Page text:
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MATTER ARTHUR ZIMTBAUM v. MILTON GLASS ET AL. (06/09/69)

SUPREME COURT OF NEW YORK, APPELLATE DIVISION, SECOND DEPARTMENT


June 9, 1969

IN THE MATTER OF ARTHUR ZIMTBAUM, RESPONDENT,
v.
MILTON GLASS ET AL., CONSTITUTING THE BOARD OF STANDARDS AND APPEALS OF THE CITY OF NEW YORK, APPELLANTS

In a proceeding pursuant to article 78 of the CPLR to review appellants' determination denying petitioner's application for a zoning variance, the appeal is from a judgment of the Supreme Court, Queens County, dated February 5, 1968, which annulled the determination and directed appellants to grant the variance.

Rabin, Acting P. J., Benjamin, Munder, Martuscello and Kleinfeld, JJ., concur.

Judgment reversed, on the law, with costs, and matter remanded to appellants for further proceedings in accordance herewith: In order for appellants to grant a variance, a petitioner has to satisfy certain requirements specified in section 72-21 of the Zoning Resolution of the City of New York. Among these requirements, three in particular are the most important: (1) there must be unique physical conditions peculiar to and inherent in the particular premises which are not due to general conditions in the neighborhood; (2) because of these unique conditions, the land in question cannot yield a reasonable return if used only for the permitted purpose; and (3) the variance, if granted, must not alter the essential character of the area (see Matter of Otto v. Steinhilber, 282 N. Y. 71, 76). In our opinion, petitioner did not comply (1) with the second requirement, because he failed to demonstrate that the property in question cannot yield a reasonable return if used, not only for residences, but for any and all permitted purposes under the existing zoning resolution (see Matter of Forrest v. Evershed, 7 N.Y.2d 256, 262; Matter of Crossroads Recreation v. Broz, 4 N.Y.2d 39, 45, 46), and (2) with the third requirement, because he failed to demonstrate adequately that the proposed warehouse would not materially alter the essential character of the neighborhood. Accordingly, Special Term erred in determining that appellants acted arbitrarily and discriminatorily in failing to grant the variance. Moreover, if, as appellants assert, petitioner's property is seven blocks further away from Kennedy Airport than that of the petitioner in Matter of Mays (Glass) (N. Y. L. J., Feb. 16, 1968, p. 19, col. 5), and in addition, the property in Mays was across the street from a manufacturing zone, we could not agree with Special Term that there was no material difference between the application in Mays and the one at bar (cf. Matter of Crossroads Recreation v. Broz, supra, pp. 46-47; Matter of Larkin Co. v. Schwab, 242 N. Y. 330, 336). The proceeding is therefore remanded so that petitioner, if he be so advised, can resubmit his proof in accordance with the foregoing.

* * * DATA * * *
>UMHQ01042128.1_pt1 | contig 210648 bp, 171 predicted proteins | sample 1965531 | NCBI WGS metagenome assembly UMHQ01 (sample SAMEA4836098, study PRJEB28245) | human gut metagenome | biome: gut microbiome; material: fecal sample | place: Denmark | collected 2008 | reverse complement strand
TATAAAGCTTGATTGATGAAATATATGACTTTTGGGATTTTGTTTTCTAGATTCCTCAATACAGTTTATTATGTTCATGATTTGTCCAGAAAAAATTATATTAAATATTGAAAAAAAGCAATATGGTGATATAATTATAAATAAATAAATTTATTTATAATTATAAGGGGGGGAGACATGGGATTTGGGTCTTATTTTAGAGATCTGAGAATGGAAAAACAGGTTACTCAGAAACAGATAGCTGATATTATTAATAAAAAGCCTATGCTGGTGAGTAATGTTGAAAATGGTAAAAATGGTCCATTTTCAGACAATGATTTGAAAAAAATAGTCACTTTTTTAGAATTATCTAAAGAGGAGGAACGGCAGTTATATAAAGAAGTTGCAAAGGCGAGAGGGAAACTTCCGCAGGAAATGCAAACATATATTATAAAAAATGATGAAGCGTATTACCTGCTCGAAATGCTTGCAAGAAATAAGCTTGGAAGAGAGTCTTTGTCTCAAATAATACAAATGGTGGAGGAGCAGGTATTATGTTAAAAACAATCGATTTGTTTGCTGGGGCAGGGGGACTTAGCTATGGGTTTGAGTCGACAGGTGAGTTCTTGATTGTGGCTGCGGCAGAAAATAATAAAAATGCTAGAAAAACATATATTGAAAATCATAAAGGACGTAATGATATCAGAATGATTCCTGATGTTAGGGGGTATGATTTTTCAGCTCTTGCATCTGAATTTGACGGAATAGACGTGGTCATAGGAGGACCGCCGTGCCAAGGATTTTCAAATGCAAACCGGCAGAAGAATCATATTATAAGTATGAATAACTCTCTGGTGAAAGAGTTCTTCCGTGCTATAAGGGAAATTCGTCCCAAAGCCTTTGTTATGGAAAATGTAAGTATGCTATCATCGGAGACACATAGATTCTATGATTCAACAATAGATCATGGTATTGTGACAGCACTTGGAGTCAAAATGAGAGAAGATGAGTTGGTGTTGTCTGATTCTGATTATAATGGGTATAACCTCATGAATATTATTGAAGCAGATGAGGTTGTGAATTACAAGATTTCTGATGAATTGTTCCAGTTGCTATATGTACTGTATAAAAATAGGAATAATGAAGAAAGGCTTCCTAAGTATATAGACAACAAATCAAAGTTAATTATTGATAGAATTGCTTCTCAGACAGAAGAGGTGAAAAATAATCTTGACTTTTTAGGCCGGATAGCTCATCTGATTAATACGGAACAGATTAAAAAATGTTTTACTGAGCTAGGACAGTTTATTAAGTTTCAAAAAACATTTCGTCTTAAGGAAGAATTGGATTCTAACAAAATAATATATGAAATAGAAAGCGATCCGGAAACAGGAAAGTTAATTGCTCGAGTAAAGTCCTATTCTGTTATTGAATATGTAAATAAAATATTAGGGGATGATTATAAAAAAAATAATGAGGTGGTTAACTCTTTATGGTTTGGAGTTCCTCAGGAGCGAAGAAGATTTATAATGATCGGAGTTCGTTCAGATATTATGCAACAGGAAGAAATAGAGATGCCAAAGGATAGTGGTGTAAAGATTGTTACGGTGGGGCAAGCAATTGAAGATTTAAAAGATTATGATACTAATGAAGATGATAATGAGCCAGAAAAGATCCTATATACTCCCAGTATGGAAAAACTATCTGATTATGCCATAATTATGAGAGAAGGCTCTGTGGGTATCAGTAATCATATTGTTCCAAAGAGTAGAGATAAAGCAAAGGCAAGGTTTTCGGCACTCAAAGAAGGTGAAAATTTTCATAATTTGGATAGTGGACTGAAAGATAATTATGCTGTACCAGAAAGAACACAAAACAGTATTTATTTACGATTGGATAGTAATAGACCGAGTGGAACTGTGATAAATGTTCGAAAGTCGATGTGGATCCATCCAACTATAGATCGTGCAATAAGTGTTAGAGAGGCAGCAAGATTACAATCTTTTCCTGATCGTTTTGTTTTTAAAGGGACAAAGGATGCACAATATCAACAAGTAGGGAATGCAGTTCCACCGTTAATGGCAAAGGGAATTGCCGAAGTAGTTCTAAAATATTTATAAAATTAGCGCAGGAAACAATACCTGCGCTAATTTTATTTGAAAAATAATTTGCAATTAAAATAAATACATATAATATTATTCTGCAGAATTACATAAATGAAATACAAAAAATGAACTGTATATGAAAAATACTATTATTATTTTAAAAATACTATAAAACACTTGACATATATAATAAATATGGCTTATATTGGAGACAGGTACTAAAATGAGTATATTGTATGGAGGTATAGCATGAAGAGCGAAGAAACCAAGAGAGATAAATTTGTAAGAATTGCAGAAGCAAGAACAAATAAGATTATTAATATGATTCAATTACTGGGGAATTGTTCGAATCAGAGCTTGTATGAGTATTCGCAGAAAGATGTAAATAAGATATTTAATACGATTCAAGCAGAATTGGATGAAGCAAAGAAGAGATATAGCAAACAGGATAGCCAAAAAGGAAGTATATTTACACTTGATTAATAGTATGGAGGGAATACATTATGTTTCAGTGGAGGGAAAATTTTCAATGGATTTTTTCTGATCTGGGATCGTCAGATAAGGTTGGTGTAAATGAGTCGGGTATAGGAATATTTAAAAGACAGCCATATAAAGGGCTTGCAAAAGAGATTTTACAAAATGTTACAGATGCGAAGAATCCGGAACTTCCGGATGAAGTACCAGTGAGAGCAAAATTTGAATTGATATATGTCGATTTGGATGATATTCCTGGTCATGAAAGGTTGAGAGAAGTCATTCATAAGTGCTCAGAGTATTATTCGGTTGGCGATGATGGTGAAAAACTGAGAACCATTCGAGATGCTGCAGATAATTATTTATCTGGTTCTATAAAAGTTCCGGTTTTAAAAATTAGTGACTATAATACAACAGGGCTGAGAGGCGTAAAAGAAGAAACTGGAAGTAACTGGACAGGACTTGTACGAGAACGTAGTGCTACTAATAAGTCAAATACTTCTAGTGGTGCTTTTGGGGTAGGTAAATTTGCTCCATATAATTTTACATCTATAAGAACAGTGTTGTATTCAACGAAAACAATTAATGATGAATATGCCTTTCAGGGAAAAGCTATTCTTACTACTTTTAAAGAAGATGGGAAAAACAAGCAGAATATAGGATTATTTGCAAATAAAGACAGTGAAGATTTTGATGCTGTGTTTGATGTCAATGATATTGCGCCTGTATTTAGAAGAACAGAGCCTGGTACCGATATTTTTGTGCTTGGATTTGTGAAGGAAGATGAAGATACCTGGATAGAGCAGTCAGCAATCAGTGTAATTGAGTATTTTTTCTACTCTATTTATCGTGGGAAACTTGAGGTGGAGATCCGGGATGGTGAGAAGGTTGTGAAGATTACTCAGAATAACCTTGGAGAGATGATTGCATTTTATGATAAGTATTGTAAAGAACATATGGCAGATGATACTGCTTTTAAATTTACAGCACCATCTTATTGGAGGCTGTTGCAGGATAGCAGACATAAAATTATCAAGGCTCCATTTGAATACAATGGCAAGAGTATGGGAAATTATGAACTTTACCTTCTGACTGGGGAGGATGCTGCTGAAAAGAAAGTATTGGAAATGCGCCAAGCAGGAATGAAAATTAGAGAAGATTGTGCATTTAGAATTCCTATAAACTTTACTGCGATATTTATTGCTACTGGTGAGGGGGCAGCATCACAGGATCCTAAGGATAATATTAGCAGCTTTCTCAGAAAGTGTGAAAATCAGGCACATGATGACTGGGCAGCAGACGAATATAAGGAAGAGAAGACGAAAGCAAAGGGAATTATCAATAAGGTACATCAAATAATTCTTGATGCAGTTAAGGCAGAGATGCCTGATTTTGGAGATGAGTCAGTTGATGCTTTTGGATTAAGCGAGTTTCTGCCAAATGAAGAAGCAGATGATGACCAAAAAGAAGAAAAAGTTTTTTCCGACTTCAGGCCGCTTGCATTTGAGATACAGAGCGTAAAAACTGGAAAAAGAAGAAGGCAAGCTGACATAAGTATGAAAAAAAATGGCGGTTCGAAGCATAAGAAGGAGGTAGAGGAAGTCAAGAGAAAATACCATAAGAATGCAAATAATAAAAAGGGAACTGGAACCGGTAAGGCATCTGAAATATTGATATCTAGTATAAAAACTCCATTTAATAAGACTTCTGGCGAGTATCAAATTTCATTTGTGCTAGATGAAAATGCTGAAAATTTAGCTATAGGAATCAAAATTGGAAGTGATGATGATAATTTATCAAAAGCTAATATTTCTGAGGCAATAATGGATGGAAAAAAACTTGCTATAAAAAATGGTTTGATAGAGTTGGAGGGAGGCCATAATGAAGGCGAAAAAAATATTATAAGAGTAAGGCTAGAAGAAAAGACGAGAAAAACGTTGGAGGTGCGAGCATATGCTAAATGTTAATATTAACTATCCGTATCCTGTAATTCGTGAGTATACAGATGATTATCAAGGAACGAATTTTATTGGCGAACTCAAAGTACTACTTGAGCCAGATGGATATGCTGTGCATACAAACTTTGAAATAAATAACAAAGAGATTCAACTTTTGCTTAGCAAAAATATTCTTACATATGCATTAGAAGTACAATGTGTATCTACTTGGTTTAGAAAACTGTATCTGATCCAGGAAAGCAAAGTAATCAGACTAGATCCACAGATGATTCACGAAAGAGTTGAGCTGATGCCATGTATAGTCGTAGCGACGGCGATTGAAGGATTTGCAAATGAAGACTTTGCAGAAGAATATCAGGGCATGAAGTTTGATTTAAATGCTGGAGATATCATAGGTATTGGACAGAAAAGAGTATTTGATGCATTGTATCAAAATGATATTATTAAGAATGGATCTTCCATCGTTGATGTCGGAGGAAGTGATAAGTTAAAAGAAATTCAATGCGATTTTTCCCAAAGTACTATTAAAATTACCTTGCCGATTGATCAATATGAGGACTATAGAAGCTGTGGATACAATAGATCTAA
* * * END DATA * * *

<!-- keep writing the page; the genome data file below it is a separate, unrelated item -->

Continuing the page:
19690609

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